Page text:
Most books and articles you find through the library website are suitable as sources for your paper - but some are not!
This 5-minute silent video will make it clear.
When you find a source, study it to see whether it's "scholarly". Scholarly publications include footnotes and bibliographies documenting their sources, list the author's credentials, and in most cases have been validated through a peer review process.
For more details, see our Critical Evaluation of Resources page.
If you're using web pages found through Google or other search engines, evaluation is especially important, since these tools have no built-in validation of the content. For help, see our guide to Evaluating Web Pages.
Many article databases contain information about articles (citations or abstracts), not the entire text of the article. Once you've used an article database to find articles on your topic, you may need to use this button: in order to locate and read the full text of the article. The UC-eLinks button appears in nearly all the databases available from the UCB Library website.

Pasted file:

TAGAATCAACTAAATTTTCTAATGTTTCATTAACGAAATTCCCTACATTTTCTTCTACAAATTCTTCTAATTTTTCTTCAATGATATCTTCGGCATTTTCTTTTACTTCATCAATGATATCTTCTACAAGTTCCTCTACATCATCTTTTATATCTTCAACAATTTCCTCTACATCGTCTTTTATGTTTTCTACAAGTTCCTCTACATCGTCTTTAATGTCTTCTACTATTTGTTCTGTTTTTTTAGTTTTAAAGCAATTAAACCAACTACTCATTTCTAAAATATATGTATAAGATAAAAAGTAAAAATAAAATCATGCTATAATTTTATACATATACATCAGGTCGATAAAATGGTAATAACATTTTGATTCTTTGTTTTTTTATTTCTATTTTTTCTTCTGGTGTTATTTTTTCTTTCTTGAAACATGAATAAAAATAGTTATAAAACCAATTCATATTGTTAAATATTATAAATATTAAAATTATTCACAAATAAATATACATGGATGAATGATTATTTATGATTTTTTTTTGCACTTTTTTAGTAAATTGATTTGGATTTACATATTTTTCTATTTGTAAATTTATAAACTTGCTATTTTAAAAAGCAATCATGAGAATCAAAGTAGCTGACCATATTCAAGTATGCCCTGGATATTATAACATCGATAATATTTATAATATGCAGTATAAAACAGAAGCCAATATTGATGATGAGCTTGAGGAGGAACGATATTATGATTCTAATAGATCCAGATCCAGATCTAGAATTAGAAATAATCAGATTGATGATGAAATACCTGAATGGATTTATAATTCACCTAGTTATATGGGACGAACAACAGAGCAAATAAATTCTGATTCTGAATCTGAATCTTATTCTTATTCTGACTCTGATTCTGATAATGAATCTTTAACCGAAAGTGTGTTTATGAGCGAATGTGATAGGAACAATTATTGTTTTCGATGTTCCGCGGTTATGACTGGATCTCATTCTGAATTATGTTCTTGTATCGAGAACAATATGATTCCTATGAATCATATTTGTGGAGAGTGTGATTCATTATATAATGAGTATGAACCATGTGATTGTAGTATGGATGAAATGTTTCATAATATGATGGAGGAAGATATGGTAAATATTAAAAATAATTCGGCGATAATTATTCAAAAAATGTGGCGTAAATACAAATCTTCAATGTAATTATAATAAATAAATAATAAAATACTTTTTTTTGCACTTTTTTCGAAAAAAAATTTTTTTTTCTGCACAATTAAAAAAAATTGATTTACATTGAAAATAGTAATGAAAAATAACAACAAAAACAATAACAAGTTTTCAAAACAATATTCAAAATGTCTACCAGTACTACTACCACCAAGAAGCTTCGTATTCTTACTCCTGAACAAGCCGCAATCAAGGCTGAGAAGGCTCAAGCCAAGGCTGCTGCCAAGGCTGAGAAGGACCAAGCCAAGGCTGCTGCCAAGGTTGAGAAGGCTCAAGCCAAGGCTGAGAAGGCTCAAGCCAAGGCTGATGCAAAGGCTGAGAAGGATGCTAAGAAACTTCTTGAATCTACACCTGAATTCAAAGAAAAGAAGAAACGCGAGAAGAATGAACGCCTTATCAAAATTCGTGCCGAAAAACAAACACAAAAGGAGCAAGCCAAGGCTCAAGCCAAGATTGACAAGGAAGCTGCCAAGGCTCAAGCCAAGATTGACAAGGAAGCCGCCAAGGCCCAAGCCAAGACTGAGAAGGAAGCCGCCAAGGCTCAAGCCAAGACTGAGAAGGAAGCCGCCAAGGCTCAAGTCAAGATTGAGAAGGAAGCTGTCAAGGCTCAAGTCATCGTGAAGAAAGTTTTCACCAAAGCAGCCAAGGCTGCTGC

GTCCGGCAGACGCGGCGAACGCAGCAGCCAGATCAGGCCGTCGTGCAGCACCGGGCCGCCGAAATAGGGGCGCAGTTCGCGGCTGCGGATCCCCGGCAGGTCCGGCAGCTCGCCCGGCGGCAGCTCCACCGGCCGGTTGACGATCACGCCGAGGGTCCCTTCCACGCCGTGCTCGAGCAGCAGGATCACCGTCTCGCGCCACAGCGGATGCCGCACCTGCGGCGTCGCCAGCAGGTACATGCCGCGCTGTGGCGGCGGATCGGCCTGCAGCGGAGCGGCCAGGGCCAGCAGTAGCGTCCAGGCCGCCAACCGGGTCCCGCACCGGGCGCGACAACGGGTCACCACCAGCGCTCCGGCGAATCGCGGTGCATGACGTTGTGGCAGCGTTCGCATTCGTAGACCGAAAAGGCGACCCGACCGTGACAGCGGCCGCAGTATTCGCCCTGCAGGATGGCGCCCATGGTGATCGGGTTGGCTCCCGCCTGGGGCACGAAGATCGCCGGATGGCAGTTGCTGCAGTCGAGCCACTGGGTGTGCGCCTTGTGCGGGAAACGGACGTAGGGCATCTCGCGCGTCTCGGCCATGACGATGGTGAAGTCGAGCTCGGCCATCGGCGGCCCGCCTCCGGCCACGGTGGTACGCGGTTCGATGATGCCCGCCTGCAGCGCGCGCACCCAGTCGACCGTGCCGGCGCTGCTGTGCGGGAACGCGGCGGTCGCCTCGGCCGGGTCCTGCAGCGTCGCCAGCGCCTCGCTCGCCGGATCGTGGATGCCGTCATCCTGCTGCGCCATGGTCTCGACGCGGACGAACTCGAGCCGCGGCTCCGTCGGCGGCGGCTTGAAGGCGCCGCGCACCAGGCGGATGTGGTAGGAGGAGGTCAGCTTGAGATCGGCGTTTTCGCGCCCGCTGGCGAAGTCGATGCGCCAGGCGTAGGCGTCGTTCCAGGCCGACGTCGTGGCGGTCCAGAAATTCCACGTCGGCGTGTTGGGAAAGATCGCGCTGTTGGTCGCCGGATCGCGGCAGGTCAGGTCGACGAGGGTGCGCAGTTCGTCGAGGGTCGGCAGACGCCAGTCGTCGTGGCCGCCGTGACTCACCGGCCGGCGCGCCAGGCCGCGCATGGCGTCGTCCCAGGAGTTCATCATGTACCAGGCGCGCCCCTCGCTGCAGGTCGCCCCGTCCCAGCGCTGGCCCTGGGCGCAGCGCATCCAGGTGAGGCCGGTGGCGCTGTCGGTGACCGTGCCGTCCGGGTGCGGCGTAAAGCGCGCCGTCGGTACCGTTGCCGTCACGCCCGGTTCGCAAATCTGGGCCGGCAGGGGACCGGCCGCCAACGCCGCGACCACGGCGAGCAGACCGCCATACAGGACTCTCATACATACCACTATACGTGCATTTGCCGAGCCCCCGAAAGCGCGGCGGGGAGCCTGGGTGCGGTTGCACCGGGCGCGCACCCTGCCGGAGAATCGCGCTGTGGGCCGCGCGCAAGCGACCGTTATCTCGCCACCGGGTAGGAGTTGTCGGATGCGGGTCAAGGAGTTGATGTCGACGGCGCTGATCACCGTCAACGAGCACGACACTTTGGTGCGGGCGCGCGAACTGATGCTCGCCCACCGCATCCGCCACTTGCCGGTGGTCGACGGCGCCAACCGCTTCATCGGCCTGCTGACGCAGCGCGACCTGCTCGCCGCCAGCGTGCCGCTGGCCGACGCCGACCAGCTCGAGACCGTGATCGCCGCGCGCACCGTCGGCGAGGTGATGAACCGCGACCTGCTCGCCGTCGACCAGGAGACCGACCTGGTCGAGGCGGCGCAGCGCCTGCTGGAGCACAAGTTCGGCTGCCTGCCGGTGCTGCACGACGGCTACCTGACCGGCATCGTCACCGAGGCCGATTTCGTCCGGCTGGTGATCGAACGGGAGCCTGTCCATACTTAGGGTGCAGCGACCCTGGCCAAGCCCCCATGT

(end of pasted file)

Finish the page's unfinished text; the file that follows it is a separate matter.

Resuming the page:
UC-eLinks will link you to the online full text of an article if UCB has paid for online access; otherwise, UC-eLinks will help you locate a print copy on the shelf in the library. If UCB doesn't own the article in print or online format, UC-eLinks can also help you order a copy from another library.
For more information, watch this video tutorial (about 4 min.)
You can also set up UC-eLinks to work with Google Scholar. For more information, watch this 40-second demo.
For more examples, link to our e-book, Cite Right: A Quick Guide to Citation Styles, chapter 4 "MLA Style."
An annotated bibliography lists important works you will use in your research: articles, books, chapter, reports, etc.
Your annotations are not just summaries, but are meant to inform the reader why each work is significant, how it relates to other works on the subject, and how well it succeeds in its task.
Here are a couple of excellent online guides to preparing an annotated bibliography.
When you use this chat widget a reference librarian from Berkeley, or another UC campus, or another academic library around the US may be answering your question. We share information about our libraries to make sure you get good answers.
If the librarian can't answer you well enough, your question will be referred to a Berkeley librarian for followup.
Have fun chatting.
"There are no dumb questions!"
That's the philosophy of reference librarians, who are here to save you time and trouble. If you get stuck, you can talk to a reference librarian at any campus library.
Other ways to get help: in person, by e-mail, using specialized chat services
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